My Christmas highlights were Julia opening her left eye a little, now that the heavy sedatives are flushing their residue out of her system, and moving her right arm up and down.  Julia and I have a silly, silent code between us of a shimmy.  Before either of us do something brave, we shimmy to each other for confidence.  Every day before I dropped her off at middle school and then high school – until she boarded at Westtown – she would get out of the car, turn to me and shimmy through the window.  I would shimmy back as if to say, You’ve got this.  When some family members were in the room on Christmas eve, she did this little shoulder wiggle.  My niece Alyssa wrote a text saying, Julia just shimmied for me… my Christmas is complete!

The big news yesterday were results of her MRI.  We had been waiting for this for prognosis.  She has damage to the right frontal lobe, and the left back part of the brain where the impact caused a whiplash effect, ricocheting the brain diagonally from corner to corner.  In between those 2 spots are pathways that are “inflamed”.  This is to say that they are metabolically effected (whatever that means) and, cellularly, can go in either direction, better or worse.  The take-away is that they are potentially “recoverable” through rehab.  There is no stroke or ischemia (lack of blood or oxygen) so regeneration and recovery can not be ruled out.  Thank God for that!!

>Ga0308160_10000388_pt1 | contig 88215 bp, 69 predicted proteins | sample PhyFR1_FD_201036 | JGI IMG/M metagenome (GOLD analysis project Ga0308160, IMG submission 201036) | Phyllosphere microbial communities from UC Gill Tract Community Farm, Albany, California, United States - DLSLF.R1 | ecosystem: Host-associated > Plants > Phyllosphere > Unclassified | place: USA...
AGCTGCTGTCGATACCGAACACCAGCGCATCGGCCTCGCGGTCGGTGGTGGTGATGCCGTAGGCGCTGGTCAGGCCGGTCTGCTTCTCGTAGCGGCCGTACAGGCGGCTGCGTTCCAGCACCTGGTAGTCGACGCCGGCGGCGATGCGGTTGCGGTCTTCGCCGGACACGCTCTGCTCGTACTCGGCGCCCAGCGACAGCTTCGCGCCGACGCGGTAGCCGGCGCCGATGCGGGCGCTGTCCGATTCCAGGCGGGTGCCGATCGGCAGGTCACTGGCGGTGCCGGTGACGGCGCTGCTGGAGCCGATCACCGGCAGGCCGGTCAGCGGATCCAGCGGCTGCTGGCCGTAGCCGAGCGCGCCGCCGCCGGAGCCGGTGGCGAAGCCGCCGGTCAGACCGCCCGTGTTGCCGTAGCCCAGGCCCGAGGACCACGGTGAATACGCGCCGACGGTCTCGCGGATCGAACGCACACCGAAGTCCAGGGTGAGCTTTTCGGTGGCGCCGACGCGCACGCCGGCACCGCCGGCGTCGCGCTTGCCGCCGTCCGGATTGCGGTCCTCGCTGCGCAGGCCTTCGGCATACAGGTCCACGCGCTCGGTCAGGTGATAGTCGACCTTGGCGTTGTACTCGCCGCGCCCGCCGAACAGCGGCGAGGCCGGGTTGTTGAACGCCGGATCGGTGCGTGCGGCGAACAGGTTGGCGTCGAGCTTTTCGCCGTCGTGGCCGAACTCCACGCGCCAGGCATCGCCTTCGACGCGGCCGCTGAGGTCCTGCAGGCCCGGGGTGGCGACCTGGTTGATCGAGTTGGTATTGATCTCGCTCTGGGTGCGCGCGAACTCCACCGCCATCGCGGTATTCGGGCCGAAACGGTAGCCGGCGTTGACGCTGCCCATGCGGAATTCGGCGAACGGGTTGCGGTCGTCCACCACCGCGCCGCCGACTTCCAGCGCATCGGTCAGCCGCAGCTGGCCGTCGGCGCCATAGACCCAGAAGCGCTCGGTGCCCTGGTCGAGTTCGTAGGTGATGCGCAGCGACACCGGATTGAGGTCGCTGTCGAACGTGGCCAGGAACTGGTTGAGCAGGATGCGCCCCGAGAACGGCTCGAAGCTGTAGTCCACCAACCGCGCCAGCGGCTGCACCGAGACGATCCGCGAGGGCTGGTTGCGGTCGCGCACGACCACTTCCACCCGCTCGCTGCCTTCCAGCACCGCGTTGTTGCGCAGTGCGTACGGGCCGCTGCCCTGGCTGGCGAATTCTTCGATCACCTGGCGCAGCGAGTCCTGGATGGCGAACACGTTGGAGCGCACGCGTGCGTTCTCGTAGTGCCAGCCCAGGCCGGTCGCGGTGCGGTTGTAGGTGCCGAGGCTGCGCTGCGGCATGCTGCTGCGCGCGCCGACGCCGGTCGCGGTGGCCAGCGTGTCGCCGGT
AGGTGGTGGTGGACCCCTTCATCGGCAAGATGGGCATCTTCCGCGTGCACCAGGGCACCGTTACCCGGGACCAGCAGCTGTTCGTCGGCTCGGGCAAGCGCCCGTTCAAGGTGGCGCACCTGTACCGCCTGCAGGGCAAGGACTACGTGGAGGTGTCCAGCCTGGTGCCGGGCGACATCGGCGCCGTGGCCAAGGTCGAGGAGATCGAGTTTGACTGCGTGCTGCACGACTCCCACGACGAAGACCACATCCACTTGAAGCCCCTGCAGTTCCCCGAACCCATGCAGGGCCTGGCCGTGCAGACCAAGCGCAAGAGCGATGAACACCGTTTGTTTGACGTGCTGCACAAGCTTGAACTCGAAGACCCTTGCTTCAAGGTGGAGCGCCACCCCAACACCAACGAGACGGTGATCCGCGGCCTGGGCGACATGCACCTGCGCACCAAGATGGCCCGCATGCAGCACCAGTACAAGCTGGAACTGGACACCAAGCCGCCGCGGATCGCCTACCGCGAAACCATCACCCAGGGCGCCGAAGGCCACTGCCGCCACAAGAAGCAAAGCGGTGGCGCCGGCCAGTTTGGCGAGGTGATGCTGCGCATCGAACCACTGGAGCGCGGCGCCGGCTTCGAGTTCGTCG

The damage at the front and back points of impact are supposedly permanent.  The damage in the back effects her field of vision.  The damage in the front effects cognition, memory, and personality, but they don’t know how much.  Permanent brain damage.